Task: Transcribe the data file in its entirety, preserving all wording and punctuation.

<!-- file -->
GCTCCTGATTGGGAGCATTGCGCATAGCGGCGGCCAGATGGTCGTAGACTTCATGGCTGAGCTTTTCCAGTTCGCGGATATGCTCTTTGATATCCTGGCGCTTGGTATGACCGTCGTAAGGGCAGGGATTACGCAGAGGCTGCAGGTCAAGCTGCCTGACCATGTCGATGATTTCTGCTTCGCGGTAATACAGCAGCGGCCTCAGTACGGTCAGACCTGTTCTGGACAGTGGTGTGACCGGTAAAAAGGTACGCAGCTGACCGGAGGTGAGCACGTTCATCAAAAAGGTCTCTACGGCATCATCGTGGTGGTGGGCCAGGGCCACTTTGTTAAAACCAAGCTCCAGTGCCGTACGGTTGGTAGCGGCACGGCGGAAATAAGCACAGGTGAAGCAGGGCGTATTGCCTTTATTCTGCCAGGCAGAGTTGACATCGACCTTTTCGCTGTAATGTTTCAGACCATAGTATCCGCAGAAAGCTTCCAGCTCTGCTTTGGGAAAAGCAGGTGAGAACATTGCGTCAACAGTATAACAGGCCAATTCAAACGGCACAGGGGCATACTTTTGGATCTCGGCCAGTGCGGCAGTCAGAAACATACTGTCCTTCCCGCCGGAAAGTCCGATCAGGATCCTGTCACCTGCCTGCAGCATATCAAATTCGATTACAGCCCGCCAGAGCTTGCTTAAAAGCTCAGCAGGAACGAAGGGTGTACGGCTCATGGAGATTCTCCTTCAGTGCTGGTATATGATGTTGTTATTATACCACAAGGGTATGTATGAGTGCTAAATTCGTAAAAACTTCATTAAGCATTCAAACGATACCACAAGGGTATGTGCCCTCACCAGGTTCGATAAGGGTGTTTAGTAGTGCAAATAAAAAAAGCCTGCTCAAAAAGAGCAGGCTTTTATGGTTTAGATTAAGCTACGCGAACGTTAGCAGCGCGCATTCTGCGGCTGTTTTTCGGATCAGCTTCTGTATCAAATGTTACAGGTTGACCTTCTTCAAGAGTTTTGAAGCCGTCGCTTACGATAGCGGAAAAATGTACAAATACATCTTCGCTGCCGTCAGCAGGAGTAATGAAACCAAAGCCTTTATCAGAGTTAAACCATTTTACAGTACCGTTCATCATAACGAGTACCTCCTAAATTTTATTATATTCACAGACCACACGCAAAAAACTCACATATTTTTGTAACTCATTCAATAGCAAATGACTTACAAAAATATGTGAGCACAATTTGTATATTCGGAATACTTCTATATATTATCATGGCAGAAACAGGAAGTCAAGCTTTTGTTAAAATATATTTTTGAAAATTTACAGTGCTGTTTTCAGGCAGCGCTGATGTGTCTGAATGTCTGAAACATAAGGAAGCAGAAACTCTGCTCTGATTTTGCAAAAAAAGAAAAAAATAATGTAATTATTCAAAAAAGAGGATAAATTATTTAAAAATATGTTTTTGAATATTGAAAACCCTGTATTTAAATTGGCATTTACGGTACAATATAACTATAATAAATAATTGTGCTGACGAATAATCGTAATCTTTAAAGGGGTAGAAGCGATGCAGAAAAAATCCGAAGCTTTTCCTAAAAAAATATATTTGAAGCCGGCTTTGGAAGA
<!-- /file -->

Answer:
GCTCCTGATTGGGAGCATTGCGCATAGCGGCGGCCAGATGGTCGTAGACTTCATGGCTGAGCTTTTCCAGTTCGCGGATATGCTCTTTGATATCCTGGCGCTTGGTATGACCGTCGTAAGGGCAGGGATTACGCAGAGGCTGCAGGTCAAGCTGCCTGACCATGTCGATGATTTCTGCTTCGCGGTAATACAGCAGCGGCCTCAGTACGGTCAGACCTGTTCTGGACAGTGGTGTGACCGGTAAAAAGGTACGCAGCTGACCGGAGGTGAGCACGTTCATCAAAAAGGTCTCTACGGCATCATCGTGGTGGTGGGCCAGGGCCACTTTGTTAAAACCAAGCTCCAGTGCCGTACGGTTGGTAGCGGCACGGCGGAAATAAGCACAGGTGAAGCAGGGCGTATTGCCTTTATTCTGCCAGGCAGAGTTGACATCGACCTTTTCGCTGTAATGTTTCAGACCATAGTATCCGCAGAAAGCTTCCAGCTCTGCTTTGGGAAAAGCAGGTGAGAACATTGCGTCAACAGTATAACAGGCCAATTCAAACGGCACAGGGGCATACTTTTGGATCTCGGCCAGTGCGGCAGTCAGAAACATACTGTCCTTCCCGCCGGAAAGTCCGATCAGGATCCTGTCACCTGCCTGCAGCATATCAAATTCGATTACAGCCCGCCAGAGCTTGCTTAAAAGCTCAGCAGGAACGAAGGGTGTACGGCTCATGGAGATTCTCCTTCAGTGCTGGTATATGATGTTGTTATTATACCACAAGGGTATGTATGAGTGCTAAATTCGTAAAAACTTCATTAAGCATTCAAACGATACCACAAGGGTATGTGCCCTCACCAGGTTCGATAAGGGTGTTTAGTAGTGCAAATAAAAAAAGCCTGCTCAAAAAGAGCAGGCTTTTATGGTTTAGATTAAGCTACGCGAACGTTAGCAGCGCGCATTCTGCGGCTGTTTTTCGGATCAGCTTCTGTATCAAATGTTACAGGTTGACCTTCTTCAAGAGTTTTGAAGCCGTCGCTTACGATAGCGGAAAAATGTACAAATACATCTTCGCTGCCGTCAGCAGGAGTAATGAAACCAAAGCCTTTATCAGAGTTAAACCATTTTACAGTACCGTTCATCATAACGAGTACCTCCTAAATTTTATTATATTCACAGACCACACGCAAAAAACTCACATATTTTTGTAACTCATTCAATAGCAAATGACTTACAAAAATATGTGAGCACAATTTGTATATTCGGAATACTTCTATATATTATCATGGCAGAAACAGGAAGTCAAGCTTTTGTTAAAATATATTTTTGAAAATTTACAGTGCTGTTTTCAGGCAGCGCTGATGTGTCTGAATGTCTGAAACATAAGGAAGCAGAAACTCTGCTCTGATTTTGCAAAAAAAGAAAAAAATAATGTAATTATTCAAAAAAGAGGATAAATTATTTAAAAATATGTTTTTGAATATTGAAAACCCTGTATTTAAATTGGCATTTACGGTACAATATAACTATAATAAATAATTGTGCTGACGAATAATCGTAATCTTTAAAGGGGTAGAAGCGATGCAGAAAAAATCCGAAGCTTTTCCTAAAAAAATATATTTGAAGCCGGCTTTGGAAGA